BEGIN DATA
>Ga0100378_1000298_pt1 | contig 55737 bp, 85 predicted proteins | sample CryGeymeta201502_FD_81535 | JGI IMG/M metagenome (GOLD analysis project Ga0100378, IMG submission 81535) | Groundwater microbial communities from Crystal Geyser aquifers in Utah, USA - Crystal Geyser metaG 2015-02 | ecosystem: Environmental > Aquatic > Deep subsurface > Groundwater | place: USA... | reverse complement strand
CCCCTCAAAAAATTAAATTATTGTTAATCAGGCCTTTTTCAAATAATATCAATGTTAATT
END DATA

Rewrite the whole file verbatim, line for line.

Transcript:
>Ga0100378_1000298_pt1 | contig 55737 bp, 85 predicted proteins | sample CryGeymeta201502_FD_81535 | JGI IMG/M metagenome (GOLD analysis project Ga0100378, IMG submission 81535) | Groundwater microbial communities from Crystal Geyser aquifers in Utah, USA - Crystal Geyser metaG 2015-02 | ecosystem: Environmental > Aquatic > Deep subsurface > Groundwater | place: USA... | reverse complement strand
CCCCTCAAAAAATTAAATTATTGTTAATCAGGCCTTTTTCAAATAATATCAATGTTAATT